DEAD: ON THIS DATE
L. Frank Baum (aged 62)
Lyman Frank Baum (May 15, 1856 – May 6, 1919) was an American author chiefly famous for his children’s books, particularly The Wonderful Wizard of Oz and its sequels. He wrote 14 novels in the Ozseries, plus 41 other novels, 83 short stories, over 200 poems, and at least 42 scripts. He made numerous attempts to bring his works to the stage and the nascent medium of film; the 1939 adaptation of the first Oz book would become a landmark of 20th-century cinema. His works anticipated such century-later commonplaces as television, augmented reality, laptop computers (The Master Key), wireless telephones (Tik-Tok of Oz), women in high-risk and action-heavy occupations (Mary Louise in the Country), and the ubiquity of advertising on clothing (Aunt Jane’s Nieces at Work).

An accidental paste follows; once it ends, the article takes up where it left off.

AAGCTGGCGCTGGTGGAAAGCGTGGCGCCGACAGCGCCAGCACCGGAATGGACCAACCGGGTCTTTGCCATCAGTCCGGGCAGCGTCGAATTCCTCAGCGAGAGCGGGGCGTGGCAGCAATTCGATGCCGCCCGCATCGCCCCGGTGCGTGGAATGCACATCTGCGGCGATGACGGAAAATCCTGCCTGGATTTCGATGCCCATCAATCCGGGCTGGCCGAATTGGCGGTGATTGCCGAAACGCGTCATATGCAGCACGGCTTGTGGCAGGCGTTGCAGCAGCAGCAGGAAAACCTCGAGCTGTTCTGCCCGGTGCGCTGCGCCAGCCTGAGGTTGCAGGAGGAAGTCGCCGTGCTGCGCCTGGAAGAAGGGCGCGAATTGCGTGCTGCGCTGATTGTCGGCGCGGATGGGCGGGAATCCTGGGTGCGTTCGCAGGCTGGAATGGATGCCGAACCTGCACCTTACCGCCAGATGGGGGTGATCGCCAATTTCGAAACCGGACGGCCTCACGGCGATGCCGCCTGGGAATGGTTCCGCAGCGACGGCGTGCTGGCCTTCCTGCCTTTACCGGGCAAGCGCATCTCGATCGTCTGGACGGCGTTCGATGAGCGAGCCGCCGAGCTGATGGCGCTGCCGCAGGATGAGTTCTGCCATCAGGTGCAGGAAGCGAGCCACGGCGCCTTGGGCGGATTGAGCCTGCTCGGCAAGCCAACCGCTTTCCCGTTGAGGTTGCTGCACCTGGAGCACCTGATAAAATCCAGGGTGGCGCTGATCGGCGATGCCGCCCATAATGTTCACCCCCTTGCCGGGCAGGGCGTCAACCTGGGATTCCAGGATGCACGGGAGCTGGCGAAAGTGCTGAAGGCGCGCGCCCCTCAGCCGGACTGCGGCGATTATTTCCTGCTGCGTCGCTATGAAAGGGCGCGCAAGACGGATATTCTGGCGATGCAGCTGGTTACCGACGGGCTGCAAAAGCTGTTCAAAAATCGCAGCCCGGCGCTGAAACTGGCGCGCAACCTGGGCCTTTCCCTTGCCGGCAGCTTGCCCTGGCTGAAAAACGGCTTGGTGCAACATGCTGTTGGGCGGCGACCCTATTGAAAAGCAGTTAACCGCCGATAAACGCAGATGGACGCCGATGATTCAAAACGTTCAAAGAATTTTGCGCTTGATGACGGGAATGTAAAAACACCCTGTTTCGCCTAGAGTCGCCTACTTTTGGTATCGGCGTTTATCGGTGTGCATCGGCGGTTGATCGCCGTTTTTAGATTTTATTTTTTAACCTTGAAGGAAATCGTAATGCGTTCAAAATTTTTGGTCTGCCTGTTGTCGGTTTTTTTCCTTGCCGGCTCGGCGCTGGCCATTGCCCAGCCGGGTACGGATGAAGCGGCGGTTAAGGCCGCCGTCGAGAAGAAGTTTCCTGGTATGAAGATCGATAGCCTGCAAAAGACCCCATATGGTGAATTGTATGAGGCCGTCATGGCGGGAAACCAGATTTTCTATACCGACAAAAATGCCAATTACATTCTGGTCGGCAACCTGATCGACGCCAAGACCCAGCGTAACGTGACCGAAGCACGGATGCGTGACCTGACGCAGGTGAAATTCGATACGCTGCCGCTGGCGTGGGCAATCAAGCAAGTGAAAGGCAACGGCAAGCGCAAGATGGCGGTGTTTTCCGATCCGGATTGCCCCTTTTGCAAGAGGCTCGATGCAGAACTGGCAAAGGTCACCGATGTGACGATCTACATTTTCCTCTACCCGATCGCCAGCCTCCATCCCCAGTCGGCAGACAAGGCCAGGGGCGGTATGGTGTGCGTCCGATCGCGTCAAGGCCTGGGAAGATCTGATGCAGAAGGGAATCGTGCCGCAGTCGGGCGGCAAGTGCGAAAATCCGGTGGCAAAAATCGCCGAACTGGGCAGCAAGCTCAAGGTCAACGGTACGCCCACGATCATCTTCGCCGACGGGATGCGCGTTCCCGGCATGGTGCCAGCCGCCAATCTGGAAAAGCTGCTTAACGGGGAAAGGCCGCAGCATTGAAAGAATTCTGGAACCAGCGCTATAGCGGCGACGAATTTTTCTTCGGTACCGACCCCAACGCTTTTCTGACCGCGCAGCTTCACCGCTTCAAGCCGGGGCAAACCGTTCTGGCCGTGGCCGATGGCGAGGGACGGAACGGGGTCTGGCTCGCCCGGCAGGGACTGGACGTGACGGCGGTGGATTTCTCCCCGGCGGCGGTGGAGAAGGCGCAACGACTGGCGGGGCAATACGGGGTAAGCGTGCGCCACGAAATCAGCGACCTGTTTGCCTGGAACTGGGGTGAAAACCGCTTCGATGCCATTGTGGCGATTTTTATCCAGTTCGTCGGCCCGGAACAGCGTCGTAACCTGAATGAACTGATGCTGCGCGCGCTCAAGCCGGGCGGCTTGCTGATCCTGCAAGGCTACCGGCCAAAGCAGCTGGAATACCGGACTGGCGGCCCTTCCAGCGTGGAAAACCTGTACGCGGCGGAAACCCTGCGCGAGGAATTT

DEATH: On May 5, 1919, Baum suffered a stroke. The following day he slipped into a coma but briefly awoke and spoke his last words to his wife, “Now we can cross the Shifting Sands.” Frank died on May 6, 1919. He was buried in Glendale’s Forest Lawn Memorial Park Cemetery.